VW plans for far fu­ture

While fo­cus is on evees, Du­cati sale can help pay for Diesel Gate

The Witness - Wheels - - MOTORING -

WOLFSBURG — Volk­swa­gen is more fo­cused on its multi-bil­lion-euro shift to­wards elec­tric ve­hi­cles and trans­port ser­vices than any po­ten­tial sale of mo­tor­cy­cle brand Du­cati or trans­mis­sions maker Renk, its head of strat­egy told Reuters.

An­a­lysts and bankers have been ex­pect­ing Europe’s big­gest car­maker to sell as­sets soon to help meet the cost of its diesel emis­sions test cheat­ing scan­dal, which has al­ready reached as much as $25 bil­lion.

But Thomas Se­dran said the Ger­man com­pany was in no hurry to make di­vest­ments, which are op­posed by its pow­er­ful labour unions, point­ing to the group’s strong fi­nan­cial per­for­mance de­spite the “diesel­gate” scan­dal.

“It’s much more im­por­tant to dis­cuss which new busi­ness fields the com­pany will en­ter. Di­vest­ments are less rel­e­vant,” he said in an in­ter­view.

Volk­swa­gen has asked banks to ex­am­ine op­tions for Du­cati and Renk, in­clud­ing sell­ing the two di­vi­sions, sources have said, as it re­views its busi­nesses af­ter an­nounc­ing a ma­jor push into elec­tric cars and ser­vices such as ride-hail­ing a year ago.

Five bid­ders have been short-listed for Du­cati, in­clud­ing Italy’s Benet­ton fam­ily, with of­fers rang­ing from €1,3-1,5 bil­lion ($1,5-1,8 bil­lion), a sep­a­rate source said last month.

But the po­ten­tial deal cur­rently does not have the sup­port of a ma­jor­ity on Volk­swa­gen’s su­per­vi­sory board, with labour lead­ers — who oc­cupy half the board seats — re­sist­ing a sale un­less there are com­pelling fi­nan­cial rea­sons.

“Top man­age­ment has a clear idea of what be­longs to core busi­ness and what doesn’t,” Se­dran said, with­out elab­o­rat­ing. “It is now a ques­tion of how the su­per­vi­sory board will as­sess this and what one wants to do.”

He said the range of pos­si­ble changes was “far greater than just the things that are seized on in public dis­cus­sion”, adding the money to pay for the emis­sions scan­dal had to be found some­where.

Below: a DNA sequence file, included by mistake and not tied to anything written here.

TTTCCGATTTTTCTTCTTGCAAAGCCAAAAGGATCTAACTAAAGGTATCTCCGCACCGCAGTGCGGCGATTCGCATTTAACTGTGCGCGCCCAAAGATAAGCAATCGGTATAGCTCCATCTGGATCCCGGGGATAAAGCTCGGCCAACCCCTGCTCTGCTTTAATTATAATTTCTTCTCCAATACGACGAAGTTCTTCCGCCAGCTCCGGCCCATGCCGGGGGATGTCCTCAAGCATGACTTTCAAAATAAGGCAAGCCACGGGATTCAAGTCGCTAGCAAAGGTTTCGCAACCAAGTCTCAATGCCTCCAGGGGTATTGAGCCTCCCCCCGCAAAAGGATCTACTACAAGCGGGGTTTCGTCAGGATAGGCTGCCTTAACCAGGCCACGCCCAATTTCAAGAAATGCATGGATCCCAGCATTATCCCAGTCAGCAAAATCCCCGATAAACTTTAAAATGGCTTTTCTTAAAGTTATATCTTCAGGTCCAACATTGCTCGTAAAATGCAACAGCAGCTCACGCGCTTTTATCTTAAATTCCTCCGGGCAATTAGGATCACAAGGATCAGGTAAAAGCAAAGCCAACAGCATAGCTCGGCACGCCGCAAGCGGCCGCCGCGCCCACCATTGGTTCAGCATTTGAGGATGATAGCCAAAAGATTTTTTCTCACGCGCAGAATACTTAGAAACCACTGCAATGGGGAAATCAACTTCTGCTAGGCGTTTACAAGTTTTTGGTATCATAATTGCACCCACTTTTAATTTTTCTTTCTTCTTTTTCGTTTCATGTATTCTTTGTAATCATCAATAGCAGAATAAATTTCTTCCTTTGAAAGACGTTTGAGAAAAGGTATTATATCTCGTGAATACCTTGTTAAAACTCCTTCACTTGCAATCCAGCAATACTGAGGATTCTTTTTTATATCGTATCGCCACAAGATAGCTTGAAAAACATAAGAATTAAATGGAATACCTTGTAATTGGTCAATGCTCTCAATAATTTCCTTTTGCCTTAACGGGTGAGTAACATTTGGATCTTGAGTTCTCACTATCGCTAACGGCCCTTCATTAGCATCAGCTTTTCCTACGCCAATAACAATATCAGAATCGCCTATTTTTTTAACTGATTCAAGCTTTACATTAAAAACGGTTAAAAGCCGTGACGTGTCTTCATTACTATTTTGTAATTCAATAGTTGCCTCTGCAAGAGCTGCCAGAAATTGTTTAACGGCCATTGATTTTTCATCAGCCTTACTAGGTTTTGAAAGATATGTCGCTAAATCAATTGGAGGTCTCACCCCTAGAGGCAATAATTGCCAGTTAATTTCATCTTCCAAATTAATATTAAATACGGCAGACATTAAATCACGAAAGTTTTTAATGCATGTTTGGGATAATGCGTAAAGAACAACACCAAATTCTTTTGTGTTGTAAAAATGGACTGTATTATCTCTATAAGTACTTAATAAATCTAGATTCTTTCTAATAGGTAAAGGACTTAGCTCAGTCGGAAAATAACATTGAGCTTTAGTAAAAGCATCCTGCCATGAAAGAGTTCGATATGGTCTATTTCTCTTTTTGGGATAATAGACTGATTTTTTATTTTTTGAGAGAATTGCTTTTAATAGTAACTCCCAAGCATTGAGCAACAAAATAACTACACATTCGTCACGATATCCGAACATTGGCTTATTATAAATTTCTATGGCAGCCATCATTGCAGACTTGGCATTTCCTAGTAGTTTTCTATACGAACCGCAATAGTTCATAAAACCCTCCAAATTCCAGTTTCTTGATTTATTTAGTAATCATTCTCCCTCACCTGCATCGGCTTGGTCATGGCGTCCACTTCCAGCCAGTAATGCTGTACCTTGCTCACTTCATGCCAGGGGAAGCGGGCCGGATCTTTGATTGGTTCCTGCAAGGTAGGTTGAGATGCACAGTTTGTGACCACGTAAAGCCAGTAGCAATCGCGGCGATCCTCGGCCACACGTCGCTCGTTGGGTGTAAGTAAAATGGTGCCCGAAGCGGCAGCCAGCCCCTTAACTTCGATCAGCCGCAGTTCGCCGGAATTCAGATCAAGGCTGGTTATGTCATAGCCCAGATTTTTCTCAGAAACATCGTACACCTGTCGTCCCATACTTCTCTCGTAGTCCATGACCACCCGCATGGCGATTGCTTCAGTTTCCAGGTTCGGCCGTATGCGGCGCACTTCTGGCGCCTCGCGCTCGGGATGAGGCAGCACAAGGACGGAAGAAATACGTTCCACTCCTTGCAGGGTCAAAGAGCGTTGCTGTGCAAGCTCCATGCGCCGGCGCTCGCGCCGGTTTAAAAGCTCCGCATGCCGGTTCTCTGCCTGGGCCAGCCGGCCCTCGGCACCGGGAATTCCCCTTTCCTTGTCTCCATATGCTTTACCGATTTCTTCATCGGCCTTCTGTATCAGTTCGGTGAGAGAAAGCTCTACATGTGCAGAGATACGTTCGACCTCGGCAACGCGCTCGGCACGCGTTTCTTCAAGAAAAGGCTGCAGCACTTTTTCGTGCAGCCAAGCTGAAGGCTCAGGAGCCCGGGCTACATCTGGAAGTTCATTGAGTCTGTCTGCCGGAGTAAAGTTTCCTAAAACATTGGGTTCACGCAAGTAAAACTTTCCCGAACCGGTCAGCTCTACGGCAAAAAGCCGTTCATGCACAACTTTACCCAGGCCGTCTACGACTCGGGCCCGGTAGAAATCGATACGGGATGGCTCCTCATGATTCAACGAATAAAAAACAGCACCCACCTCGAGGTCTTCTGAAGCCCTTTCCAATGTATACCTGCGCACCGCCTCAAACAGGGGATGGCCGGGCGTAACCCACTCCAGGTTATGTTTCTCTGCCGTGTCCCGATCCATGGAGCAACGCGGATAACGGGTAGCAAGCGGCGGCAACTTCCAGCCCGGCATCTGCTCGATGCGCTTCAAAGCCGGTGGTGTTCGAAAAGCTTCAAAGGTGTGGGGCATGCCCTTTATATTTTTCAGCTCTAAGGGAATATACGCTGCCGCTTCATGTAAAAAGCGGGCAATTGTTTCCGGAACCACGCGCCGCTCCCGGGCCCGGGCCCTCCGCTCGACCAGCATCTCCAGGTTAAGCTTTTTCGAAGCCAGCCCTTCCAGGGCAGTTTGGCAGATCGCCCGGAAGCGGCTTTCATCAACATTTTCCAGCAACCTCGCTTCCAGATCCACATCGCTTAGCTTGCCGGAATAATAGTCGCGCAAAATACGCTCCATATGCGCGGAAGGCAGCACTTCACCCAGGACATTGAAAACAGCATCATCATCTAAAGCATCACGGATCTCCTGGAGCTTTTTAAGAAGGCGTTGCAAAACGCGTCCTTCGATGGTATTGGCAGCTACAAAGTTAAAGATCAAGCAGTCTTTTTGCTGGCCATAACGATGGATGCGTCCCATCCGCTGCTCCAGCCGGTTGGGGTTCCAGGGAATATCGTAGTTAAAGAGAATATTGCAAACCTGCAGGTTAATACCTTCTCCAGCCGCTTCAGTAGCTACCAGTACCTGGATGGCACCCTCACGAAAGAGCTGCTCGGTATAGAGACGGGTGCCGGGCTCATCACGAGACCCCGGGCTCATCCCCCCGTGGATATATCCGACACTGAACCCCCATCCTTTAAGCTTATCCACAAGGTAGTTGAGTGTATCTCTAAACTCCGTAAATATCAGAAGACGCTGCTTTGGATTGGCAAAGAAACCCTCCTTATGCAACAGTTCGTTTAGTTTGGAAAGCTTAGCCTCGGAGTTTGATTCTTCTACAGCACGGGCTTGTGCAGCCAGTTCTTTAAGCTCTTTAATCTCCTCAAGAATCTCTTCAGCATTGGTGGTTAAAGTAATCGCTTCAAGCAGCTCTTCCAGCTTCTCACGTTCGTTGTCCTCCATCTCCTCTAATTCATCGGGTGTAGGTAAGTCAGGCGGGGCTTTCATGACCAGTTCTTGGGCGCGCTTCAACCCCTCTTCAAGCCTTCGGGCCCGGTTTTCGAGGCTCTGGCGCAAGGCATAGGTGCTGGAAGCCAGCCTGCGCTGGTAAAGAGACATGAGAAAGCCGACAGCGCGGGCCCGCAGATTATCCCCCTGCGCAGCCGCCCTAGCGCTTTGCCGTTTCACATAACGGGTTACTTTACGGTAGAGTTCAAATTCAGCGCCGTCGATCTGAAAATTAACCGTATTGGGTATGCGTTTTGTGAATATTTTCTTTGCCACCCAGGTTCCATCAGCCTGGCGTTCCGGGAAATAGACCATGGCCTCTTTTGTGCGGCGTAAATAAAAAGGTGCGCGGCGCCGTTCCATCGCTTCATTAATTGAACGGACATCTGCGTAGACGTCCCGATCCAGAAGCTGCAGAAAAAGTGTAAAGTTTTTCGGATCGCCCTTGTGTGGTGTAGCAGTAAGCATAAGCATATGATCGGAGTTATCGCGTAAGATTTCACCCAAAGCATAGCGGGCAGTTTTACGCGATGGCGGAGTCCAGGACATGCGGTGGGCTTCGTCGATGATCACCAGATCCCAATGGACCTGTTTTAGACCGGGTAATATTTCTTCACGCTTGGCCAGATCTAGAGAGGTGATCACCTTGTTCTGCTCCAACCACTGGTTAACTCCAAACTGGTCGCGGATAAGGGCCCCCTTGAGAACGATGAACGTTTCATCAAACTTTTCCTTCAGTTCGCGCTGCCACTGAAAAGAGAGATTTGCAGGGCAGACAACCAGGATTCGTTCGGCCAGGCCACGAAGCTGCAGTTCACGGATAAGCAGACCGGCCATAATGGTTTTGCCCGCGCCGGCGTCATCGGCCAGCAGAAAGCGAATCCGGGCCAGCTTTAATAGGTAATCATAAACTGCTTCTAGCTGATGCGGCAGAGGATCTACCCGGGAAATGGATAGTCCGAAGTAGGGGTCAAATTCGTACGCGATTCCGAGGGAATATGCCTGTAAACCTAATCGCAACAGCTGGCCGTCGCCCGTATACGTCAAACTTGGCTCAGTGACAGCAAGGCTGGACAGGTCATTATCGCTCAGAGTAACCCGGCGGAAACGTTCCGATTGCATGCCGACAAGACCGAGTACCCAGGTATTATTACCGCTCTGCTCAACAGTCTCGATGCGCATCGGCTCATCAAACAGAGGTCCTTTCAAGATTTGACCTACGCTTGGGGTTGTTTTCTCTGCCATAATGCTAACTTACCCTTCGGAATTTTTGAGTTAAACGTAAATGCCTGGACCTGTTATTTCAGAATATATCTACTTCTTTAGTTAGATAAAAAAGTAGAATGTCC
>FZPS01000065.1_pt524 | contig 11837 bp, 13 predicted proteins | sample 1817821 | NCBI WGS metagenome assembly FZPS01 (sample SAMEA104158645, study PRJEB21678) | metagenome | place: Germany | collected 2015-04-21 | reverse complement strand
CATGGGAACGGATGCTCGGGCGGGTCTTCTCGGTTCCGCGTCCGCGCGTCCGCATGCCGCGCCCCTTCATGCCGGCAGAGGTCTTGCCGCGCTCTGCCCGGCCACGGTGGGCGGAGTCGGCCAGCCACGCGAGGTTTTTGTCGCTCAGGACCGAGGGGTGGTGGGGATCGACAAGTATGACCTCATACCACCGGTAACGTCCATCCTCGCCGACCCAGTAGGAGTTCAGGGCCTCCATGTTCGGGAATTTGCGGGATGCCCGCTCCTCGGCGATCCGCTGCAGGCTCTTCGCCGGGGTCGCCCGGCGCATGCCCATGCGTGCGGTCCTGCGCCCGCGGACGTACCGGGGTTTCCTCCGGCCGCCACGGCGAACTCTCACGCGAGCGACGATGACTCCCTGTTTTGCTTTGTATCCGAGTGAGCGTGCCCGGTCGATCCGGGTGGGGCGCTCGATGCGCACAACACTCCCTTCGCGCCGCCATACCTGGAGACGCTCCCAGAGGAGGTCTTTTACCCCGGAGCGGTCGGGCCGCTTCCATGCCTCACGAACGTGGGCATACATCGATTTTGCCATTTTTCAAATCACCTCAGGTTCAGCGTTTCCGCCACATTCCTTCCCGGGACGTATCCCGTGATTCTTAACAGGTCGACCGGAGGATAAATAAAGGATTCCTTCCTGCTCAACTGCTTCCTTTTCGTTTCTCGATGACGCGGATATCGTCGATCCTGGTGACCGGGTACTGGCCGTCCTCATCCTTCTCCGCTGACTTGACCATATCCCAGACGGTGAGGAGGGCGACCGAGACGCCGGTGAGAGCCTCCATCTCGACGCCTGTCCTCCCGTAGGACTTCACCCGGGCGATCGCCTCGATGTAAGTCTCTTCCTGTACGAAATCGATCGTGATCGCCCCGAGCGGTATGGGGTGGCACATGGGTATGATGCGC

“So it’s per­fectly plau­si­ble that we con­sider whether the time may have come to find a more suit­able owner for cer­tain busi­ness ar­eas,” said Se­dran, a for­mer head of Gen­eral Mo­tors in Europe who joined Volk­swa­gen two months af­ter the scan­dal broke.

Since then, Volk­swa­gen man­age­ment has had to deal with an ev­er­grow­ing num­ber of “diesel­gate” probes in Ger­many and abroad, as well as a new in­ves­ti­ga­tion into po­ten­tial col­lu­sion among Ger­man car­mak­ers.

On the group’s long-run­ning ef­fort to pro­duce a low-cost car for emerg­ing mar­kets, he said Czech brand Skoda would try to de­velop such a ve­hi­cle for In­dia by 2020, one year later than planned af­ter co­op­er­a­tion talks with Tata Mo­tors col­lapsed.

Skoda has de­vel­oped “a se­ries of ideas” for a cheap car for In­dia that could then be used in other mar­kets such as Brazil and Iran, Se­dran said.

He poured cold wa­ter on union calls for pro­duc­tion of a new model to be as­signed to one of three Ger­man auto-mak­ing sites to boost plant util­i­sa­tion.

“To take cars out of one plant for the short term and give pro­duc­tion to another plant doesn’t achieve much.” — Reuters.


Bow­ing to pop­u­lar de­mand, Volk­swa­gen con­firmed it will launch the all-elec­tric ID Buzz at deal­er­ships in 2022, with the nos­tal­gic re­make des­tined for mar­kets in North Amer­ica, Europe and China. VW said the ID Buzz won’t just be a pas­sen­ger ve­hi­cle, but like the clas­sic T2 (left), the new elec­tric ve­hi­cle will trans­port peo­ple or cargo.

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